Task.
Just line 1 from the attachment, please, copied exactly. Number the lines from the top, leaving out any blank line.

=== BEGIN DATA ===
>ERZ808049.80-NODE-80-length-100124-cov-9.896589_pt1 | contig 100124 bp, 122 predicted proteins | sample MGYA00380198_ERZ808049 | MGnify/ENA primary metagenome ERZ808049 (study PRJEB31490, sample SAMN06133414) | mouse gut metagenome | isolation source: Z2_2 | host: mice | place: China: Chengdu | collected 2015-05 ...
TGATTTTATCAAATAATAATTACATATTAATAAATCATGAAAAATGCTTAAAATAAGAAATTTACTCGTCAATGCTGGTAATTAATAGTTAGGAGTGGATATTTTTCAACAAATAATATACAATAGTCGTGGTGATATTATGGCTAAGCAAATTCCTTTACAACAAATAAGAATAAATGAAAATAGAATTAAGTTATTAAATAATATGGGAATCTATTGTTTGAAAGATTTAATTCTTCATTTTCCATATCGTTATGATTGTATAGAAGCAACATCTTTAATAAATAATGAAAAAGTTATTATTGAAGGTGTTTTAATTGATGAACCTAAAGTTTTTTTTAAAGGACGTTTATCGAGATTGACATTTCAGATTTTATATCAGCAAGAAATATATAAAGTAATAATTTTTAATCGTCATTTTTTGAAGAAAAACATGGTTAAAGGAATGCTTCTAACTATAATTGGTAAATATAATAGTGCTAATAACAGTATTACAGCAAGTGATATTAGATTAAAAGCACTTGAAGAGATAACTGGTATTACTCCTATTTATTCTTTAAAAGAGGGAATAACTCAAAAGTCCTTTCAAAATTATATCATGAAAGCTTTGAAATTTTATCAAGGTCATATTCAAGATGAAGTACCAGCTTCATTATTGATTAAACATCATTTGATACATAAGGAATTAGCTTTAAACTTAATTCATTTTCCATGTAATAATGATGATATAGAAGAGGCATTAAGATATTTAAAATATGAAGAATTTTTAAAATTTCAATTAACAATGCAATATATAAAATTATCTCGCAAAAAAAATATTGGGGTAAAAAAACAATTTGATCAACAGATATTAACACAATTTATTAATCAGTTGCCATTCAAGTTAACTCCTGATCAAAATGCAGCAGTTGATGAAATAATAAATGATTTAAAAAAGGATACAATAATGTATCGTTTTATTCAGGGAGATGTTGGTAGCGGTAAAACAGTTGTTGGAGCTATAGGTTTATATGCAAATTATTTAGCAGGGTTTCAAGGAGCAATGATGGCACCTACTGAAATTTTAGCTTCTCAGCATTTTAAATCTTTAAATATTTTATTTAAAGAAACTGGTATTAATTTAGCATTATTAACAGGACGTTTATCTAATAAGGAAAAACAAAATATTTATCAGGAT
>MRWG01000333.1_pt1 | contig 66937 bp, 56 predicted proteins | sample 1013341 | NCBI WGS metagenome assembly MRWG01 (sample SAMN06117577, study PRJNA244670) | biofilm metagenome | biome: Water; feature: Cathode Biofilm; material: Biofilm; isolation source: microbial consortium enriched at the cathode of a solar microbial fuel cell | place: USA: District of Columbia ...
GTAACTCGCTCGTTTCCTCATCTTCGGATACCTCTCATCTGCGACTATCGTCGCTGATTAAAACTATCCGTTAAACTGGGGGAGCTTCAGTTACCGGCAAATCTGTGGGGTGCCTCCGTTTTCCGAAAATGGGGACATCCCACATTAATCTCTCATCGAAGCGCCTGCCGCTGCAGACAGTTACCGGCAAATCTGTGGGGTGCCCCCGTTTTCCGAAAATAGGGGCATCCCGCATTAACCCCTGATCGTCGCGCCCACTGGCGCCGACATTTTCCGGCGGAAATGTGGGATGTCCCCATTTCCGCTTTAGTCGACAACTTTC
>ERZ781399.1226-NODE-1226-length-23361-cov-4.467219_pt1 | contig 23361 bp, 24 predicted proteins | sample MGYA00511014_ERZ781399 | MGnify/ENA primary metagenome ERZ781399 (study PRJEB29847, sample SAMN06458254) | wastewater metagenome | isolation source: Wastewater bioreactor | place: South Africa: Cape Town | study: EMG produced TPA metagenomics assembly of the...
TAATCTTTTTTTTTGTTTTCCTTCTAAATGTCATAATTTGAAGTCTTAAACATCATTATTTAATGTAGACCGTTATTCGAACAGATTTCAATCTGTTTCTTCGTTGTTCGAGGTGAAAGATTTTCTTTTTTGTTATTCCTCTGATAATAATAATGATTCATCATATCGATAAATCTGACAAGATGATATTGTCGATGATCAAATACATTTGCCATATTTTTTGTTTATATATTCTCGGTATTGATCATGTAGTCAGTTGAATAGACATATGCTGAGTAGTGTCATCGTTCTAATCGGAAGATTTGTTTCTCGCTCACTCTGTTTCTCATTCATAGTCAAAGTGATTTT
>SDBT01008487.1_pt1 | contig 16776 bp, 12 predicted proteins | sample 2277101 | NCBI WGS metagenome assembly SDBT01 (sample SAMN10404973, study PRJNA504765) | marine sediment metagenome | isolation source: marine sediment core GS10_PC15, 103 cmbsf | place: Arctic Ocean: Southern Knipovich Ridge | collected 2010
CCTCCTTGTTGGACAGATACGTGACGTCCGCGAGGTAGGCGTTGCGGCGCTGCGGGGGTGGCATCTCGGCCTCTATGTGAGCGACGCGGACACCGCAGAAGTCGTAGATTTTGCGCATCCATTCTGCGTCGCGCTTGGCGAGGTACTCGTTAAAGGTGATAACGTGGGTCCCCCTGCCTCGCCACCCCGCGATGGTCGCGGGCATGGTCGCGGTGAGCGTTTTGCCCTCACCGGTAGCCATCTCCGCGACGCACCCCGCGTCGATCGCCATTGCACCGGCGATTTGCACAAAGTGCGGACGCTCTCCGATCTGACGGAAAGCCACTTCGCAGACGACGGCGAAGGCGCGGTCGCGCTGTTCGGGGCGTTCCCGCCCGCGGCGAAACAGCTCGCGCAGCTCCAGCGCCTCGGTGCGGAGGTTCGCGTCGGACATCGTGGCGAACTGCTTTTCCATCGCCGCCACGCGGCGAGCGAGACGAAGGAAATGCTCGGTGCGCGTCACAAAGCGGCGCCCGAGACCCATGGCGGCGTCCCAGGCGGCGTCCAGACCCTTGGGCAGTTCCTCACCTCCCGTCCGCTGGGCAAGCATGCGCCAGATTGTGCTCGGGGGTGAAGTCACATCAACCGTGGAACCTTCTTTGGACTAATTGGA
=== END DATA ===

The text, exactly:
>ERZ808049.80-NODE-80-length-100124-cov-9.896589_pt1 | contig 100124 bp, 122 predicted proteins | sample MGYA00380198_ERZ808049 | MGnify/ENA primary metagenome ERZ808049 (study PRJEB31490, sample SAMN06133414) | mouse gut metagenome | isolation source: Z2_2 | host: mice | place: China: Chengdu | collected 2015-05 ...